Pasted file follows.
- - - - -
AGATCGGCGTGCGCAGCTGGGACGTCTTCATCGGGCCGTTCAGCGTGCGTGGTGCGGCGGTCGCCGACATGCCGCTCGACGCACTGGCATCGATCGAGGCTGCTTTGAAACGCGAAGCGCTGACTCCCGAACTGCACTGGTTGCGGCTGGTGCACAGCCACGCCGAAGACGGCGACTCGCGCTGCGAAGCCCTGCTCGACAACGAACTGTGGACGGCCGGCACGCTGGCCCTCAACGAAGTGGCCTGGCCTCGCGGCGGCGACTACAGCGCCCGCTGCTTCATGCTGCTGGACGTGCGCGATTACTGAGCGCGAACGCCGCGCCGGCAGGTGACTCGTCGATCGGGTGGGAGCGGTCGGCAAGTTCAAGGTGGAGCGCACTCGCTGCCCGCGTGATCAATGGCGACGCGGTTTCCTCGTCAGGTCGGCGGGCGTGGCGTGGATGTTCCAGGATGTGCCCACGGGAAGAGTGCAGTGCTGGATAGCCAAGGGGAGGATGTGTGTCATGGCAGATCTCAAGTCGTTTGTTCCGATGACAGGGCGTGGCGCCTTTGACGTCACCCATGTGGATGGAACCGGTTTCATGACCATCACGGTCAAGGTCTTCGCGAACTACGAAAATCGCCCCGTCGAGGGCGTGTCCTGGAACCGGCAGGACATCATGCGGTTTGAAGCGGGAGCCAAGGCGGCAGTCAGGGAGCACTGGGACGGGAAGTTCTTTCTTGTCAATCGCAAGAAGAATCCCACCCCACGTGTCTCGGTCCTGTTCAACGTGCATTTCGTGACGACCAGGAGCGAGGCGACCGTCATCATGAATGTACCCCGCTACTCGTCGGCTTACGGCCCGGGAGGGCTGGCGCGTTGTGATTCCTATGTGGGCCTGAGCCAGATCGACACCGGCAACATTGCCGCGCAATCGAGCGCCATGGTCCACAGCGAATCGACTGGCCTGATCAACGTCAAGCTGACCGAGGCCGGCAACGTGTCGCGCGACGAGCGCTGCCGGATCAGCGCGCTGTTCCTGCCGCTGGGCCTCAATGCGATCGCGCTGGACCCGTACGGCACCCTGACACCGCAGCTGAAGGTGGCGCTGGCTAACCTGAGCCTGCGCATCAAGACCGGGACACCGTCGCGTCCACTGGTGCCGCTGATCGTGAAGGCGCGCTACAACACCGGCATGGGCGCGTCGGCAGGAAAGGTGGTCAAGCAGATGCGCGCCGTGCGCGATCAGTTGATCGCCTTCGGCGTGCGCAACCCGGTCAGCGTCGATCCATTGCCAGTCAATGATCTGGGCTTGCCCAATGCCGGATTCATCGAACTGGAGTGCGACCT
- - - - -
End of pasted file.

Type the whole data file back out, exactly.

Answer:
AGATCGGCGTGCGCAGCTGGGACGTCTTCATCGGGCCGTTCAGCGTGCGTGGTGCGGCGGTCGCCGACATGCCGCTCGACGCACTGGCATCGATCGAGGCTGCTTTGAAACGCGAAGCGCTGACTCCCGAACTGCACTGGTTGCGGCTGGTGCACAGCCACGCCGAAGACGGCGACTCGCGCTGCGAAGCCCTGCTCGACAACGAACTGTGGACGGCCGGCACGCTGGCCCTCAACGAAGTGGCCTGGCCTCGCGGCGGCGACTACAGCGCCCGCTGCTTCATGCTGCTGGACGTGCGCGATTACTGAGCGCGAACGCCGCGCCGGCAGGTGACTCGTCGATCGGGTGGGAGCGGTCGGCAAGTTCAAGGTGGAGCGCACTCGCTGCCCGCGTGATCAATGGCGACGCGGTTTCCTCGTCAGGTCGGCGGGCGTGGCGTGGATGTTCCAGGATGTGCCCACGGGAAGAGTGCAGTGCTGGATAGCCAAGGGGAGGATGTGTGTCATGGCAGATCTCAAGTCGTTTGTTCCGATGACAGGGCGTGGCGCCTTTGACGTCACCCATGTGGATGGAACCGGTTTCATGACCATCACGGTCAAGGTCTTCGCGAACTACGAAAATCGCCCCGTCGAGGGCGTGTCCTGGAACCGGCAGGACATCATGCGGTTTGAAGCGGGAGCCAAGGCGGCAGTCAGGGAGCACTGGGACGGGAAGTTCTTTCTTGTCAATCGCAAGAAGAATCCCACCCCACGTGTCTCGGTCCTGTTCAACGTGCATTTCGTGACGACCAGGAGCGAGGCGACCGTCATCATGAATGTACCCCGCTACTCGTCGGCTTACGGCCCGGGAGGGCTGGCGCGTTGTGATTCCTATGTGGGCCTGAGCCAGATCGACACCGGCAACATTGCCGCGCAATCGAGCGCCATGGTCCACAGCGAATCGACTGGCCTGATCAACGTCAAGCTGACCGAGGCCGGCAACGTGTCGCGCGACGAGCGCTGCCGGATCAGCGCGCTGTTCCTGCCGCTGGGCCTCAATGCGATCGCGCTGGACCCGTACGGCACCCTGACACCGCAGCTGAAGGTGGCGCTGGCTAACCTGAGCCTGCGCATCAAGACCGGGACACCGTCGCGTCCACTGGTGCCGCTGATCGTGAAGGCGCGCTACAACACCGGCATGGGCGCGTCGGCAGGAAAGGTGGTCAAGCAGATGCGCGCCGTGCGCGATCAGTTGATCGCCTTCGGCGTGCGCAACCCGGTCAGCGTCGATCCATTGCCAGTCAATGATCTGGGCTTGCCCAATGCCGGATTCATCGAACTGGAGTGCGACCT